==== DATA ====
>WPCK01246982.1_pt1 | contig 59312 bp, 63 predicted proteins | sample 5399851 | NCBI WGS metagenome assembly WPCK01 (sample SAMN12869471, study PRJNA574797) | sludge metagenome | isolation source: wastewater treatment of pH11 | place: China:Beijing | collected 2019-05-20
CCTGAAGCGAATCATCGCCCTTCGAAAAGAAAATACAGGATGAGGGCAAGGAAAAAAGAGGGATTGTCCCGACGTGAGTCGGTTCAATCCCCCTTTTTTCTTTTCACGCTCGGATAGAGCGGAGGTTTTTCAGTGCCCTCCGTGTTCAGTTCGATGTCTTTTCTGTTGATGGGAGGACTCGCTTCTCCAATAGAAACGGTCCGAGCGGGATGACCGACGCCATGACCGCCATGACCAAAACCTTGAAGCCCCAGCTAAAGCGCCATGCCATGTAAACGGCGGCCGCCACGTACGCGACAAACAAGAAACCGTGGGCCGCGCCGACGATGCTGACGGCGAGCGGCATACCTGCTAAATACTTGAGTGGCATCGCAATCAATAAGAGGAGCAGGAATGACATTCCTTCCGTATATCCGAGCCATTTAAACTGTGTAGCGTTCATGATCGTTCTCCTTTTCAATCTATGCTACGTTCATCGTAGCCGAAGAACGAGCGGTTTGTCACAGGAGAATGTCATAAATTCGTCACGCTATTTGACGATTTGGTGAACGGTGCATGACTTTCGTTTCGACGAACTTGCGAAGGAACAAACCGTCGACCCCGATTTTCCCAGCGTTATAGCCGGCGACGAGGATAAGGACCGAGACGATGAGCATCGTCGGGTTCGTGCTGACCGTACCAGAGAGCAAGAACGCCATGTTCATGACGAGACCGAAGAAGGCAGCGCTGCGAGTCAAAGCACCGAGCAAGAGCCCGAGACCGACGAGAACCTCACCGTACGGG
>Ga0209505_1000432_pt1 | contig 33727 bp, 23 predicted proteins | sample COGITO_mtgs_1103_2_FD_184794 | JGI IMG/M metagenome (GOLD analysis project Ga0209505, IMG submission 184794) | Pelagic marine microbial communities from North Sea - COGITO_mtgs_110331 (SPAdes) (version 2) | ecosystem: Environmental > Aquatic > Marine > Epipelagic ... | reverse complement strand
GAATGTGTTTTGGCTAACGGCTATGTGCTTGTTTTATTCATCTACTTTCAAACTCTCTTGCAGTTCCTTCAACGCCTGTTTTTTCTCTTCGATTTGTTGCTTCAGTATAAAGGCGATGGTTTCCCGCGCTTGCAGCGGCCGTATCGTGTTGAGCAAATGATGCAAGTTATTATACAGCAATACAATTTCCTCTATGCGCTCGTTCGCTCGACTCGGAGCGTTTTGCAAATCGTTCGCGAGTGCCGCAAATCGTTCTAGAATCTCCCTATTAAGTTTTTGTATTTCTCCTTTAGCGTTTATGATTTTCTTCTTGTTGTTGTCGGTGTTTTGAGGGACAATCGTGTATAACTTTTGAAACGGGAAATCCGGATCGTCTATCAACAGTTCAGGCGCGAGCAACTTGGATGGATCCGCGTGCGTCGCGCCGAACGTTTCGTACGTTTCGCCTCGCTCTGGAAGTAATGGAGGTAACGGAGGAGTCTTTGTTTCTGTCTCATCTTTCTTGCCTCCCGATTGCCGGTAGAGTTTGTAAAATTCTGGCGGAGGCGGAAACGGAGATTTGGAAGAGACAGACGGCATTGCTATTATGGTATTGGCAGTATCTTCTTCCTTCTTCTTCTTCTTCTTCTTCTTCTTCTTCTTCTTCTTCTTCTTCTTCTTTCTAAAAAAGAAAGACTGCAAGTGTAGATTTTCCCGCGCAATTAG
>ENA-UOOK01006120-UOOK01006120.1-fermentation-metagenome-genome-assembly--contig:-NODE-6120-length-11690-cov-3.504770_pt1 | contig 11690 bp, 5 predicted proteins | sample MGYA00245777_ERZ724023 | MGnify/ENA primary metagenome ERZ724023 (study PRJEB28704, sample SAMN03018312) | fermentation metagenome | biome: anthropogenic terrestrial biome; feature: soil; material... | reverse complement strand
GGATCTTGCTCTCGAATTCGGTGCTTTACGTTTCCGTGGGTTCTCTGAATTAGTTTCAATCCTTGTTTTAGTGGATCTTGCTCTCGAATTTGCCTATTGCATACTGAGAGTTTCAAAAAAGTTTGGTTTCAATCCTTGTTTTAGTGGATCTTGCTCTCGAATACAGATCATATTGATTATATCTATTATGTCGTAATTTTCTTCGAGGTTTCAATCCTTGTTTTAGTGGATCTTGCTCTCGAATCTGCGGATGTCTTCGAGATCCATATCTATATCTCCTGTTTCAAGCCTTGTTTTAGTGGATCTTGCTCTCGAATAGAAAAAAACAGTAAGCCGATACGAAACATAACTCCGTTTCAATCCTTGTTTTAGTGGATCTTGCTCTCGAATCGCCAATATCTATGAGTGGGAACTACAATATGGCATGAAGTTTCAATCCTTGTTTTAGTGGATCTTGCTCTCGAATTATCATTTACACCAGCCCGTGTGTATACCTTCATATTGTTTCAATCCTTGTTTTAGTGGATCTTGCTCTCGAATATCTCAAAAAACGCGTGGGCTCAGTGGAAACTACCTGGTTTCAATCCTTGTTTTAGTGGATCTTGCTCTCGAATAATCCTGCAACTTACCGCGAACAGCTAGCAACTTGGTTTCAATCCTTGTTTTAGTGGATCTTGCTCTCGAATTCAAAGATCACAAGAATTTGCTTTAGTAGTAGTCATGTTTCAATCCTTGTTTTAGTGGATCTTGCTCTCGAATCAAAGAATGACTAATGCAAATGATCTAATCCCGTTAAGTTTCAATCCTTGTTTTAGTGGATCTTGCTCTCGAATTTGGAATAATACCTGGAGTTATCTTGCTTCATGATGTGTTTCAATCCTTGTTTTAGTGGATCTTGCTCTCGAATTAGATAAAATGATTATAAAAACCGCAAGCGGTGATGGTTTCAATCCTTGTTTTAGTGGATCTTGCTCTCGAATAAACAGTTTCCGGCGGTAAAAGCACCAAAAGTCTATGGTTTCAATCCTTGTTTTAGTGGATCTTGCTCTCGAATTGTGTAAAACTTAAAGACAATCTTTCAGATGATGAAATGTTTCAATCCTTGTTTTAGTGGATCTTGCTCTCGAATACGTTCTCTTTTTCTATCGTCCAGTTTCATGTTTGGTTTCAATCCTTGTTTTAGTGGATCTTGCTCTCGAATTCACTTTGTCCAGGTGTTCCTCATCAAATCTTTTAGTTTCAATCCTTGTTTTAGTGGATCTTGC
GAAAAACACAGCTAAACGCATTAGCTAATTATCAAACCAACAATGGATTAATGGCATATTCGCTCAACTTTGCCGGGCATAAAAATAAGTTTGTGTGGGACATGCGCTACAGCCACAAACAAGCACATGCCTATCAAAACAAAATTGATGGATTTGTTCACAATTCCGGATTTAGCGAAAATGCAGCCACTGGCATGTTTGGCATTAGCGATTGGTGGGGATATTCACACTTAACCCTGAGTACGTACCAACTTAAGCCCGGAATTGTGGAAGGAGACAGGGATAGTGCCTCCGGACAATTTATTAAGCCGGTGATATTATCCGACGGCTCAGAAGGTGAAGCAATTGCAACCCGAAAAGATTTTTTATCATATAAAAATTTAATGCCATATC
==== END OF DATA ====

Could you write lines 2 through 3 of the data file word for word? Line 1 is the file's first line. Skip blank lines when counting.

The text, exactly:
CCTGAAGCGAATCATCGCCCTTCGAAAAGAAAATACAGGATGAGGGCAAGGAAAAAAGAGGGATTGTCCCGACGTGAGTCGGTTCAATCCCCCTTTTTTCTTTTCACGCTCGGATAGAGCGGAGGTTTTTCAGTGCCCTCCGTGTTCAGTTCGATGTCTTTTCTGTTGATGGGAGGACTCGCTTCTCCAATAGAAACGGTCCGAGCGGGATGACCGACGCCATGACCGCCATGACCAAAACCTTGAAGCCCCAGCTAAAGCGCCATGCCATGTAAACGGCGGCCGCCACGTACGCGACAAACAAGAAACCGTGGGCCGCGCCGACGATGCTGACGGCGAGCGGCATACCTGCTAAATACTTGAGTGGCATCGCAATCAATAAGAGGAGCAGGAATGACATTCCTTCCGTATATCCGAGCCATTTAAACTGTGTAGCGTTCATGATCGTTCTCCTTTTCAATCTATGCTACGTTCATCGTAGCCGAAGAACGAGCGGTTTGTCACAGGAGAATGTCATAAATTCGTCACGCTATTTGACGATTTGGTGAACGGTGCATGACTTTCGTTTCGACGAACTTGCGAAGGAACAAACCGTCGACCCCGATTTTCCCAGCGTTATAGCCGGCGACGAGGATAAGGACCGAGACGATGAGCATCGTCGGGTTCGTGCTGACCGTACCAGAGAGCAAGAACGCCATGTTCATGACGAGACCGAAGAAGGCAGCGCTGCGAGTCAAAGCACCGAGCAAGAGCCCGAGACCGACGAGAACCTCACCGTACGGG
>Ga0209505_1000432_pt1 | contig 33727 bp, 23 predicted proteins | sample COGITO_mtgs_1103_2_FD_184794 | JGI IMG/M metagenome (GOLD analysis project Ga0209505, IMG submission 184794) | Pelagic marine microbial communities from North Sea - COGITO_mtgs_110331 (SPAdes) (version 2) | ecosystem: Environmental > Aquatic > Marine > Epipelagic ... | reverse complement strand